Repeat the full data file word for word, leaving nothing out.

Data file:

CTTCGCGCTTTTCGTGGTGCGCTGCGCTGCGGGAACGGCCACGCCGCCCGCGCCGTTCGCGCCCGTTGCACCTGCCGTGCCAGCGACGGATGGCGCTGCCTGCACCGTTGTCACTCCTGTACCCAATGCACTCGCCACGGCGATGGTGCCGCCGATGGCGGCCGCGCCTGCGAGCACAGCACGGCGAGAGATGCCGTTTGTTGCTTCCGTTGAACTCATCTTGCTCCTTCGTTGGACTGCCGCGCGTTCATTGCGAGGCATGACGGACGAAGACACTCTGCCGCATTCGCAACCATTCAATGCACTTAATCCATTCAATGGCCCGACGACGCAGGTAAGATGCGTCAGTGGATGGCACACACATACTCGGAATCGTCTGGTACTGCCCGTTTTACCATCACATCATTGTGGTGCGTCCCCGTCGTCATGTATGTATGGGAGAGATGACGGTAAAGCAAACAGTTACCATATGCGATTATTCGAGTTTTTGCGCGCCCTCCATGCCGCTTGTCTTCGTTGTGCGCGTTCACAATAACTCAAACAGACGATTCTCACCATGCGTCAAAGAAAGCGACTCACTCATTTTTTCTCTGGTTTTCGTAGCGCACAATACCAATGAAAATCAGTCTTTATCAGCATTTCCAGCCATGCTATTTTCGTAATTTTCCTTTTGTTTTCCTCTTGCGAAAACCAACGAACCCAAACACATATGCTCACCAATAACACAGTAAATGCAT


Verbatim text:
CTTCGCGCTTTTCGTGGTGCGCTGCGCTGCGGGAACGGCCACGCCGCCCGCGCCGTTCGCGCCCGTTGCACCTGCCGTGCCAGCGACGGATGGCGCTGCCTGCACCGTTGTCACTCCTGTACCCAATGCACTCGCCACGGCGATGGTGCCGCCGATGGCGGCCGCGCCTGCGAGCACAGCACGGCGAGAGATGCCGTTTGTTGCTTCCGTTGAACTCATCTTGCTCCTTCGTTGGACTGCCGCGCGTTCATTGCGAGGCATGACGGACGAAGACACTCTGCCGCATTCGCAACCATTCAATGCACTTAATCCATTCAATGGCCCGACGACGCAGGTAAGATGCGTCAGTGGATGGCACACACATACTCGGAATCGTCTGGTACTGCCCGTTTTACCATCACATCATTGTGGTGCGTCCCCGTCGTCATGTATGTATGGGAGAGATGACGGTAAAGCAAACAGTTACCATATGCGATTATTCGAGTTTTTGCGCGCCCTCCATGCCGCTTGTCTTCGTTGTGCGCGTTCACAATAACTCAAACAGACGATTCTCACCATGCGTCAAAGAAAGCGACTCACTCATTTTTTCTCTGGTTTTCGTAGCGCACAATACCAATGAAAATCAGTCTTTATCAGCATTTCCAGCCATGCTATTTTCGTAATTTTCCTTTTGTTTTCCTCTTGCGAAAACCAACGAACCCAAACACATATGCTCACCAATAACACAGTAAATGCAT